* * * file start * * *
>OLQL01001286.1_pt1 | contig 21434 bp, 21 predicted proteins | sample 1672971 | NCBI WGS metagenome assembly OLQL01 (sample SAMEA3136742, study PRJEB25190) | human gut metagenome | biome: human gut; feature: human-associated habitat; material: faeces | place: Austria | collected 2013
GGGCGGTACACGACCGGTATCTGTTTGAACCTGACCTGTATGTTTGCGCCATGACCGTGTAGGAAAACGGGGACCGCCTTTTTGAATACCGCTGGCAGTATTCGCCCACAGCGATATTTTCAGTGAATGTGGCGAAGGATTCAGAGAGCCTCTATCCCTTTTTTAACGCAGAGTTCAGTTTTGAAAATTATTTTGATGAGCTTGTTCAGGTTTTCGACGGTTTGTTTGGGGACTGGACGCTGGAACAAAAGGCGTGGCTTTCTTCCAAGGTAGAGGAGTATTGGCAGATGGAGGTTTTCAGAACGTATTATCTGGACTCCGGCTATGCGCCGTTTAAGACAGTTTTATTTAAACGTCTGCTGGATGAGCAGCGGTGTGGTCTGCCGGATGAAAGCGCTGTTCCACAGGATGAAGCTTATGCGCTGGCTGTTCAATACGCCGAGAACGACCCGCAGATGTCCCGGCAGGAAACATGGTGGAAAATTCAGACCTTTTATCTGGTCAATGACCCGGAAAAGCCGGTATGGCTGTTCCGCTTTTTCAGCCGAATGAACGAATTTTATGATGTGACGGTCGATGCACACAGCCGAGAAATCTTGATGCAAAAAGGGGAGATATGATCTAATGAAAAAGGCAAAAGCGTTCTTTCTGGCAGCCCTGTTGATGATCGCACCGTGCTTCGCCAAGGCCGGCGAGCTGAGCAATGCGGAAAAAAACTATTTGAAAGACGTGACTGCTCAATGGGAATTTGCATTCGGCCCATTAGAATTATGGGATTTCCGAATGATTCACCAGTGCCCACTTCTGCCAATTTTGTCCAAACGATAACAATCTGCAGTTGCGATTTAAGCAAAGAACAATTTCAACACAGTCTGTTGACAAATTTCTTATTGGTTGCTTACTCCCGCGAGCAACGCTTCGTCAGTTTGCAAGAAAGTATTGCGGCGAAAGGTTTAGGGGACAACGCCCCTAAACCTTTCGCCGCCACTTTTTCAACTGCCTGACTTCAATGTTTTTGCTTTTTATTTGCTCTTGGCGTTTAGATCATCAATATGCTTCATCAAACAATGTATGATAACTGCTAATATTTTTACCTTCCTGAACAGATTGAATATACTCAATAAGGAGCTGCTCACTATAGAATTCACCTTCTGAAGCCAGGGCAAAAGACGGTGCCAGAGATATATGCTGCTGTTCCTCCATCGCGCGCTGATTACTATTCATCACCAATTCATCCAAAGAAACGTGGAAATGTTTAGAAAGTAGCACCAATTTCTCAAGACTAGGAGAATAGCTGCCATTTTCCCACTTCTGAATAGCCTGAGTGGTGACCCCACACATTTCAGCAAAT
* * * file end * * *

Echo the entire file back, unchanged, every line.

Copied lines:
>OLQL01001286.1_pt1 | contig 21434 bp, 21 predicted proteins | sample 1672971 | NCBI WGS metagenome assembly OLQL01 (sample SAMEA3136742, study PRJEB25190) | human gut metagenome | biome: human gut; feature: human-associated habitat; material: faeces | place: Austria | collected 2013
GGGCGGTACACGACCGGTATCTGTTTGAACCTGACCTGTATGTTTGCGCCATGACCGTGTAGGAAAACGGGGACCGCCTTTTTGAATACCGCTGGCAGTATTCGCCCACAGCGATATTTTCAGTGAATGTGGCGAAGGATTCAGAGAGCCTCTATCCCTTTTTTAACGCAGAGTTCAGTTTTGAAAATTATTTTGATGAGCTTGTTCAGGTTTTCGACGGTTTGTTTGGGGACTGGACGCTGGAACAAAAGGCGTGGCTTTCTTCCAAGGTAGAGGAGTATTGGCAGATGGAGGTTTTCAGAACGTATTATCTGGACTCCGGCTATGCGCCGTTTAAGACAGTTTTATTTAAACGTCTGCTGGATGAGCAGCGGTGTGGTCTGCCGGATGAAAGCGCTGTTCCACAGGATGAAGCTTATGCGCTGGCTGTTCAATACGCCGAGAACGACCCGCAGATGTCCCGGCAGGAAACATGGTGGAAAATTCAGACCTTTTATCTGGTCAATGACCCGGAAAAGCCGGTATGGCTGTTCCGCTTTTTCAGCCGAATGAACGAATTTTATGATGTGACGGTCGATGCACACAGCCGAGAAATCTTGATGCAAAAAGGGGAGATATGATCTAATGAAAAAGGCAAAAGCGTTCTTTCTGGCAGCCCTGTTGATGATCGCACCGTGCTTCGCCAAGGCCGGCGAGCTGAGCAATGCGGAAAAAAACTATTTGAAAGACGTGACTGCTCAATGGGAATTTGCATTCGGCCCATTAGAATTATGGGATTTCCGAATGATTCACCAGTGCCCACTTCTGCCAATTTTGTCCAAACGATAACAATCTGCAGTTGCGATTTAAGCAAAGAACAATTTCAACACAGTCTGTTGACAAATTTCTTATTGGTTGCTTACTCCCGCGAGCAACGCTTCGTCAGTTTGCAAGAAAGTATTGCGGCGAAAGGTTTAGGGGACAACGCCCCTAAACCTTTCGCCGCCACTTTTTCAACTGCCTGACTTCAATGTTTTTGCTTTTTATTTGCTCTTGGCGTTTAGATCATCAATATGCTTCATCAAACAATGTATGATAACTGCTAATATTTTTACCTTCCTGAACAGATTGAATATACTCAATAAGGAGCTGCTCACTATAGAATTCACCTTCTGAAGCCAGGGCAAAAGACGGTGCCAGAGATATATGCTGCTGTTCCTCCATCGCGCGCTGATTACTATTCATCACCAATTCATCCAAAGAAACGTGGAAATGTTTAGAAAGTAGCACCAATTTCTCAAGACTAGGAGAATAGCTGCCATTTTCCCACTTCTGAATAGCCTGAGTGGTGACCCCACACATTTCAGCAAAT